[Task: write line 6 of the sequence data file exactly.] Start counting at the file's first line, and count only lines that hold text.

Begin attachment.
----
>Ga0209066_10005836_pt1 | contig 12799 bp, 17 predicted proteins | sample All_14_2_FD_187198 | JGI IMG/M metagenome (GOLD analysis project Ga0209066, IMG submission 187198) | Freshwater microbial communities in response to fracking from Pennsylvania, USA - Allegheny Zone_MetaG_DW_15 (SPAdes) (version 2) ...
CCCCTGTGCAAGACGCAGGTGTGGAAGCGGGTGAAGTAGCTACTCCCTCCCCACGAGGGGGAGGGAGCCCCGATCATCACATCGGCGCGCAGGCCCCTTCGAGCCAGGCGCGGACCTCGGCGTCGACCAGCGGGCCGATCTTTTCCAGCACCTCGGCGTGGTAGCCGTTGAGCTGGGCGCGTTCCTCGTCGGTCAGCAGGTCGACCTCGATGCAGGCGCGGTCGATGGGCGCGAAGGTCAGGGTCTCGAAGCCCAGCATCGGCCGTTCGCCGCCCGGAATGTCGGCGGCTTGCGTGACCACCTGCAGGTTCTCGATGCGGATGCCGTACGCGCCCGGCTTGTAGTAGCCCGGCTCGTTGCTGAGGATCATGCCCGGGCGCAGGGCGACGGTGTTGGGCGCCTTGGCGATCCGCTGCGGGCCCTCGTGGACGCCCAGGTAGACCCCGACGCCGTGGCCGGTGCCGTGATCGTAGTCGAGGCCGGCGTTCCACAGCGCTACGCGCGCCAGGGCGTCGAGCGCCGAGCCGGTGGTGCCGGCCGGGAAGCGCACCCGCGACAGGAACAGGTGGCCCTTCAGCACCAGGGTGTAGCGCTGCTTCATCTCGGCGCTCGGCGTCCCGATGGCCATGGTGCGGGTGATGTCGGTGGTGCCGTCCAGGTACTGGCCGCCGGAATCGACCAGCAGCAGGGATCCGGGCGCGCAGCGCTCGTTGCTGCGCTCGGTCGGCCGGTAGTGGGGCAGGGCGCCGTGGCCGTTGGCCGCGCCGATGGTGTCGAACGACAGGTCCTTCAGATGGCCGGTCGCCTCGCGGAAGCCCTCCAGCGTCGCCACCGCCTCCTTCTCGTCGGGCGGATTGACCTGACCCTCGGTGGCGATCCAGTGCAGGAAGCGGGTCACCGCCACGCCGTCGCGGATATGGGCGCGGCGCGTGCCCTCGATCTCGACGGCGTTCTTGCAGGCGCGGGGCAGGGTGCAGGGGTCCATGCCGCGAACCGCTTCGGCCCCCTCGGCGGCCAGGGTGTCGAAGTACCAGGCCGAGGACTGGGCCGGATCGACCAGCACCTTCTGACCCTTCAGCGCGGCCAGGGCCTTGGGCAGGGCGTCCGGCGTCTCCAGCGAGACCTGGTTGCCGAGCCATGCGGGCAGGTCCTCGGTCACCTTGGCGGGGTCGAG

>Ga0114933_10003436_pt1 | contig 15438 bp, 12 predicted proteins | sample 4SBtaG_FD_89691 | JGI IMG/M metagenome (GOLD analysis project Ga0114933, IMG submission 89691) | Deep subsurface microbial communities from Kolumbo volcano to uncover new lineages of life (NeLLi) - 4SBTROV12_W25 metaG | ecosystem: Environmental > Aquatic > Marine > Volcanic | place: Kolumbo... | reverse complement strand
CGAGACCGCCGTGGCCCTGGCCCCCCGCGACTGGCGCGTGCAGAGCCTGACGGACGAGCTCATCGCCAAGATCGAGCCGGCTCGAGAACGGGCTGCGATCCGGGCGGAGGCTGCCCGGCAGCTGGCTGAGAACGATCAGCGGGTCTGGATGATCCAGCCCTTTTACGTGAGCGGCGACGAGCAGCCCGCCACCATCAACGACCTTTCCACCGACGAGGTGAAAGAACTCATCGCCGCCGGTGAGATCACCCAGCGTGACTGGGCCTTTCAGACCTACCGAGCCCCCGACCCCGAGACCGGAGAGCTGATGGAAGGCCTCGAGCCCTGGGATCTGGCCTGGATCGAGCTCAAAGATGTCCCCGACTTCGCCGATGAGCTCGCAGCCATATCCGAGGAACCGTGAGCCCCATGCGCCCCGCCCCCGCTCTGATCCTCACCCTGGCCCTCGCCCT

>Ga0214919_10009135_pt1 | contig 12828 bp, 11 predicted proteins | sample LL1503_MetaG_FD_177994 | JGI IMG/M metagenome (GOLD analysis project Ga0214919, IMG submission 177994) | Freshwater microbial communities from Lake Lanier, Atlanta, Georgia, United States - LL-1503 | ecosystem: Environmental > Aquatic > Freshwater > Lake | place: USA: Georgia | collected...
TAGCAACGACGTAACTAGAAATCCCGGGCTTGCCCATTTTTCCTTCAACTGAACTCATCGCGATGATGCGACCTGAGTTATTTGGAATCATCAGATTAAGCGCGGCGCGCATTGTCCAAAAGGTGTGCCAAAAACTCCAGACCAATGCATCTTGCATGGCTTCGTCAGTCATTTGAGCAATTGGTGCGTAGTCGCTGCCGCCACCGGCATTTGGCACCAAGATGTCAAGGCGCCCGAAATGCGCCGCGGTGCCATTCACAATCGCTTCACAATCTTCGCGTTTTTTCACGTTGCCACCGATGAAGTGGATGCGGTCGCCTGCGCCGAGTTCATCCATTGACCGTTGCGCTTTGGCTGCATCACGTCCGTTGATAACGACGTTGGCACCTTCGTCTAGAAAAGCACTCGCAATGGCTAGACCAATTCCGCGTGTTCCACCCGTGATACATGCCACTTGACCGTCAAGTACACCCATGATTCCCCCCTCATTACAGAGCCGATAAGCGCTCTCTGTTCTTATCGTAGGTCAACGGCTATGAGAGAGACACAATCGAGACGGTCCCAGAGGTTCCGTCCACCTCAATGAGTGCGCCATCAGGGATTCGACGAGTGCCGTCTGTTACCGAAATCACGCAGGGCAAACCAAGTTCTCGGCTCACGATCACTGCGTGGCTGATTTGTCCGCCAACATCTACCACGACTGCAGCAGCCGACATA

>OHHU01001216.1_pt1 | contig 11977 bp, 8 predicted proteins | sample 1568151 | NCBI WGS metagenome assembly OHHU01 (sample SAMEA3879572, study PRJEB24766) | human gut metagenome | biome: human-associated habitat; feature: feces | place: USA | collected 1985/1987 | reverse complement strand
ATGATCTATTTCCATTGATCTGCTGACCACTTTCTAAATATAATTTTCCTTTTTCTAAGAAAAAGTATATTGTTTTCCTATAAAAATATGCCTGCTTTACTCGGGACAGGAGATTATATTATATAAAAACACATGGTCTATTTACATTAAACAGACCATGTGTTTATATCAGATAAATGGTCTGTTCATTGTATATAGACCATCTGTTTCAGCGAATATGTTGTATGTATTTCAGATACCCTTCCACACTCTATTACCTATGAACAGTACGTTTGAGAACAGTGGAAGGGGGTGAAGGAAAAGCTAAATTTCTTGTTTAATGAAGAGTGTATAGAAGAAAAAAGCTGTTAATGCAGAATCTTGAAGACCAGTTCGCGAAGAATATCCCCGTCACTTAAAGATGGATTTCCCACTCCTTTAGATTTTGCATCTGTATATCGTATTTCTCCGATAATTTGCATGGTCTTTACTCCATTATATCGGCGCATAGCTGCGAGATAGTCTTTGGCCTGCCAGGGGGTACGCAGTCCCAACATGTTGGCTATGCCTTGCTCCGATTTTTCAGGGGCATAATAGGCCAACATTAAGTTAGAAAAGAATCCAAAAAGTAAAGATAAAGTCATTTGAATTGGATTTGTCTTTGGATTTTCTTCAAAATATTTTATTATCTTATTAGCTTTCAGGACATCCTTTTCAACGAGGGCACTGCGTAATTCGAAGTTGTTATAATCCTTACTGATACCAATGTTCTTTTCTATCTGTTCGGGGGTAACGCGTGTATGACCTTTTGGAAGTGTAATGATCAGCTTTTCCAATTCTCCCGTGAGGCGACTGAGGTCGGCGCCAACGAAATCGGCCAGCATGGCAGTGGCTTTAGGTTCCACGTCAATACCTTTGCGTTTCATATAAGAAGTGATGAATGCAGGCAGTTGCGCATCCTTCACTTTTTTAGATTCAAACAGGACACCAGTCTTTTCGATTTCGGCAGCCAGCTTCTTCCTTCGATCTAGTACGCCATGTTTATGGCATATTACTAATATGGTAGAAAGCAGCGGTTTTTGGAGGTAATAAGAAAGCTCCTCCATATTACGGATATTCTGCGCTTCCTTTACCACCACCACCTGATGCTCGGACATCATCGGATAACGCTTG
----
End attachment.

TAGCAACGACGTAACTAGAAATCCCGGGCTTGCCCATTTTTCCTTCAACTGAACTCATCGCGATGATGCGACCTGAGTTATTTGGAATCATCAGATTAAGCGCGGCGCGCATTGTCCAAAAGGTGTGCCAAAAACTCCAGACCAATGCATCTTGCATGGCTTCGTCAGTCATTTGAGCAATTGGTGCGTAGTCGCTGCCGCCACCGGCATTTGGCACCAAGATGTCAAGGCGCCCGAAATGCGCCGCGGTGCCATTCACAATCGCTTCACAATCTTCGCGTTTTTTCACGTTGCCACCGATGAAGTGGATGCGGTCGCCTGCGCCGAGTTCATCCATTGACCGTTGCGCTTTGGCTGCATCACGTCCGTTGATAACGACGTTGGCACCTTCGTCTAGAAAAGCACTCGCAATGGCTAGACCAATTCCGCGTGTTCCACCCGTGATACATGCCACTTGACCGTCAAGTACACCCATGATTCCCCCCTCATTACAGAGCCGATAAGCGCTCTCTGTTCTTATCGTAGGTCAACGGCTATGAGAGAGACACAATCGAGACGGTCCCAGAGGTTCCGTCCACCTCAATGAGTGCGCCATCAGGGATTCGACGAGTGCCGTCTGTTACCGAAATCACGCAGGGCAAACCAAGTTCTCGGCTCACGATCACTGCGTGGCTGATTTGTCCGCCAACATCTACCACGACTGCAGCAGCCGACATA